In today’s trailer bin, struggling writer Jack Nicholson learns a little something about love, life, and family at the Overlook Hotel in the must-see heartwarming comedy of the year, Shining. (Via Lots of Co & Freakgirl.)
“‘It is now commonly accepted that was not the right path,’ Griffin said. ‘We are now trying to change the path while doing as little damage as we can.'” In an interview with USA Today, NASA head Michael Griffin calls the Space Shuttle and ISS programs mistakes. Hmmm, interesting. This article reminded me of a quote I’ve seen attributed to Jerry Pournelle: “I always knew I’d live to see the first man walk on the Moon. I never dreamed I’d see the last.“
AICN posts screen caps of the Episode III DVD’s deleted scenes, which seem to include an extended (and more grisly) opening and Yoda’s touch-down on Dagobah. Also on the fanboy front, Wired‘s cover story this month is a discussion with a svelte Peter Jackson on King Kong and KongisKing.Net, with accompanying photo gallery. Is Naomi Watts trying to make a run at Tilda’s Nico?
And, would you believe it? Boss DeLay wasn’t the only nefarious and nightmarish tentacled creature to be captured in the past twenty-four hours. For the first time ever, Japanese scientists have succeeded in photographing a giant squid in its natural habitat. (I read about this late last night and had some very disturbing dreams about it. After all, there are older and fouler things than Orcs in the deep places of the world.) [Last link inspired by MysVamp.]
Richard Dreyfuss revels in his sell-out status in a CHUD interview concerning Wolfgang Petersen’s forthcoming Poseidon Adventure remake. Doesn’t sound like it has Oscar potential, does it?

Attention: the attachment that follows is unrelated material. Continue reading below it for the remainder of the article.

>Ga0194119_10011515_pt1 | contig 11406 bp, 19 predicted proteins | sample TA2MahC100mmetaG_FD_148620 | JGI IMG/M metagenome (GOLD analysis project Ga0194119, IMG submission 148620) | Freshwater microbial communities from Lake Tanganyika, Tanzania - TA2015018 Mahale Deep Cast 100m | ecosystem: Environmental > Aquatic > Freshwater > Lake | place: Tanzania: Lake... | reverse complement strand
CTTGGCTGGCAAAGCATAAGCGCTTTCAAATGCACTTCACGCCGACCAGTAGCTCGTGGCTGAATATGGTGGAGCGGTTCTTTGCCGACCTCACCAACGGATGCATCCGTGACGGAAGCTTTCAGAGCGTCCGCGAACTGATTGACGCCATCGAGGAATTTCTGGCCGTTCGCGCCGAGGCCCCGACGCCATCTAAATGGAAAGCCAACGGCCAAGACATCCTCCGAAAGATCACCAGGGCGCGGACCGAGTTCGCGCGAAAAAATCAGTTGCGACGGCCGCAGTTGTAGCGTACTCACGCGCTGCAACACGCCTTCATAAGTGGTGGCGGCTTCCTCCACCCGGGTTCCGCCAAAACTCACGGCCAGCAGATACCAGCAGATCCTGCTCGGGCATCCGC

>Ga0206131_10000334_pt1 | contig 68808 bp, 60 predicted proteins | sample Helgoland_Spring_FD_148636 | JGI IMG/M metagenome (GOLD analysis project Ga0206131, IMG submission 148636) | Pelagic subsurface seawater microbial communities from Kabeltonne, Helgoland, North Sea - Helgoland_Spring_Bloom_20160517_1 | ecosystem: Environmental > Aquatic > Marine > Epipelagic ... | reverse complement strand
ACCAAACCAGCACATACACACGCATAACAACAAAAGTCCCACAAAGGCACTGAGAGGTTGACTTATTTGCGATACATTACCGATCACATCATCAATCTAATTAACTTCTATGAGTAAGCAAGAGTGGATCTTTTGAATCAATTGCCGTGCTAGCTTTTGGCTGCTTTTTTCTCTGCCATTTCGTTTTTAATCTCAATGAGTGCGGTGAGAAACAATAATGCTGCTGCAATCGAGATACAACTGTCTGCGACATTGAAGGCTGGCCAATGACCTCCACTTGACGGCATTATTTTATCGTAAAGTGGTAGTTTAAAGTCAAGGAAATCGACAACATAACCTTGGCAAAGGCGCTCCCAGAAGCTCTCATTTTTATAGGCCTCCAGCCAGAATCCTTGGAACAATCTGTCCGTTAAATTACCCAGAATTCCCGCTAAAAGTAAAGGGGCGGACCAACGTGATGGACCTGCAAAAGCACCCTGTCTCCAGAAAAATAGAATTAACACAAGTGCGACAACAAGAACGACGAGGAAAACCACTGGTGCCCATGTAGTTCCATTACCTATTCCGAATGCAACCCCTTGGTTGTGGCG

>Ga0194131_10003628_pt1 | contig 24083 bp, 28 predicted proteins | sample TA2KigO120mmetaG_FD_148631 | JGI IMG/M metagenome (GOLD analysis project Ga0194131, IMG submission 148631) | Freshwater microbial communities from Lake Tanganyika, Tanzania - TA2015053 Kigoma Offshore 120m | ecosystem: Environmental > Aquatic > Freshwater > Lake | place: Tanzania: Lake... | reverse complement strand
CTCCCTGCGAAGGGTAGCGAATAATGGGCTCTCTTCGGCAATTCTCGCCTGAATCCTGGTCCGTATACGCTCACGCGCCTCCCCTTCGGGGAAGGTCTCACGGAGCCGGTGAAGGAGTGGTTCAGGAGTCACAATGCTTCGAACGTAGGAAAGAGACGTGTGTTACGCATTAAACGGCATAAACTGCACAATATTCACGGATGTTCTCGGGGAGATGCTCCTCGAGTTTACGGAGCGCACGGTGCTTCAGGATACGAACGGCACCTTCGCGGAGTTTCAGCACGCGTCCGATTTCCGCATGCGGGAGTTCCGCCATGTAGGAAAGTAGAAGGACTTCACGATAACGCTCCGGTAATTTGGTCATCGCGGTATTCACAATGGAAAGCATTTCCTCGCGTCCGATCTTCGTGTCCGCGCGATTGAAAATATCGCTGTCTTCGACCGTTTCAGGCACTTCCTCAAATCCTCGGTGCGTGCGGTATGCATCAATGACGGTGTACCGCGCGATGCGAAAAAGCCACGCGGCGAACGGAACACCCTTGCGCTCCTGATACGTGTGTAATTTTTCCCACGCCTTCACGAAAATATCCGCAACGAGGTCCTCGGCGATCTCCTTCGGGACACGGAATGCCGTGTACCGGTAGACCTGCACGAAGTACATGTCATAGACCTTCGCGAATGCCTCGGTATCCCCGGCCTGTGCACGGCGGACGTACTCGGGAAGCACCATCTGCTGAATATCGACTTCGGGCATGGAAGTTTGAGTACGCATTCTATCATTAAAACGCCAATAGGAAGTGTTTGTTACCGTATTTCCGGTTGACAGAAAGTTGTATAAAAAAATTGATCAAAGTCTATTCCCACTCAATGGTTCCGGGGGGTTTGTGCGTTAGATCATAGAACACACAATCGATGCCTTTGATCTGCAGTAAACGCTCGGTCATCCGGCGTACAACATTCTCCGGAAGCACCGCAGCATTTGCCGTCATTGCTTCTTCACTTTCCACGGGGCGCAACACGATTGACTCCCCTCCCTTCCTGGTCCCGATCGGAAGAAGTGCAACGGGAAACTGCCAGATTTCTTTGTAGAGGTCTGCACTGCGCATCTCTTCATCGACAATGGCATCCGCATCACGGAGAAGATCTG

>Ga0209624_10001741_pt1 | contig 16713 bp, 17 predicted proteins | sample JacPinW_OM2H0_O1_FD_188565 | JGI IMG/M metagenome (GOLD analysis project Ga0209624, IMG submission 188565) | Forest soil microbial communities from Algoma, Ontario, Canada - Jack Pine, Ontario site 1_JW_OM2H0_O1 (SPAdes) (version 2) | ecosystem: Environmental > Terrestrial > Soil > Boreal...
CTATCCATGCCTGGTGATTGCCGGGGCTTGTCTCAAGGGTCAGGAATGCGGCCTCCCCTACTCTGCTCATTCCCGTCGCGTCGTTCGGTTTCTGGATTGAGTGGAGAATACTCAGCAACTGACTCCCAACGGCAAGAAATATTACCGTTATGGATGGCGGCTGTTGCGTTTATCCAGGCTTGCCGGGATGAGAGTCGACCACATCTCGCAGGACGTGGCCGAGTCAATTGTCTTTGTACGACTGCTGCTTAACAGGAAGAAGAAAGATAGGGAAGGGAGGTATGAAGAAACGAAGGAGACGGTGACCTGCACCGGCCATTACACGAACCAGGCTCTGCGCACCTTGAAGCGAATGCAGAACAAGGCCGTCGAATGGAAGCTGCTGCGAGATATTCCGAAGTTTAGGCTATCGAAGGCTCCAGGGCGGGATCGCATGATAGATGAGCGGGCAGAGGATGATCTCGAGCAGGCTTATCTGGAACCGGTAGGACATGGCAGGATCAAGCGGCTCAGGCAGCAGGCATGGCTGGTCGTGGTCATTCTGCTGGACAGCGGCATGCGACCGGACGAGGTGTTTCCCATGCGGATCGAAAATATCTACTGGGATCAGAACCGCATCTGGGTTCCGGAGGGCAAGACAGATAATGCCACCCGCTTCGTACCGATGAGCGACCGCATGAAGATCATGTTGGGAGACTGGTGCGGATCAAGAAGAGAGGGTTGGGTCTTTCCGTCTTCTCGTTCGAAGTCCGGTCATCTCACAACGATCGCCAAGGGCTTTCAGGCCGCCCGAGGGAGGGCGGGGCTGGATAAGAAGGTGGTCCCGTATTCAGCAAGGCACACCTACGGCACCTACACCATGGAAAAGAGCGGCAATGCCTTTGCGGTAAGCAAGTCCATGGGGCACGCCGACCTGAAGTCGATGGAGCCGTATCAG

“Devin: So I understand that you retired from films in 2004. What brought you back?
Devin: OK. But what was it about Poseidon in particular that really got your interest?
Dreyfuss: The money they offered.”
“The core difficulty for Democrats is that they must solve two problems simultaneously — and solving one problem can get in the way of solving the other. Over time Democrats need to reduce the conservative advantage over liberals in the electorate, which means the party needs to take clear stands that could detach voters from their allegiance to conservatism…But even indeterminate talk of a ‘national’ message makes many Democrats holding those 41 pro-Bush House seats (and Democratic senators from red states) nervous.” E.J. Dionne attempts to explain the structural basis for our party leadership’s frequent disarray, which was in full evidence again on the Roberts vote.
“It was during the administrations of Franklin Roosevelt and Harry Truman that such great progressive policies as Social Security, protective labor laws and the GI Bill were adopted. But with them came something else that was quite destructive for the nation: what I have called ‘affirmative action for whites.’ During Jim Crow’s last hurrah in the 1930s and 1940s, when southern members of Congress controlled the gateways to legislation, policy decisions dealing with welfare, work and war either excluded the vast majority of African Americans or treated them differently from others.” With Katrina as a newspeg, Columbia’s own Ira Katznelson previews his new book on New Deal racial exclusion in the Washington Post.
“I will pick a person who can do the job. But I am mindful that diversity is one of the strengths of the country.” As the Roberts nod goes to the full Senate (my thoughts on Roberts below), Dubya hints at a woman and/or minority justice for O’Connor’s seat. With these parameters in mind, Salon‘s Tim Grieve surveys the most likely choices. Among them are faces familiar — Edith Clement, Priscilla Owen, and Janice Rogers Brown, for example — and unfamiliar, such as Maureen Mahoney, the “female John Roberts.” (And, of course, there’s always Gonzales, although his star seems to have dimmed.)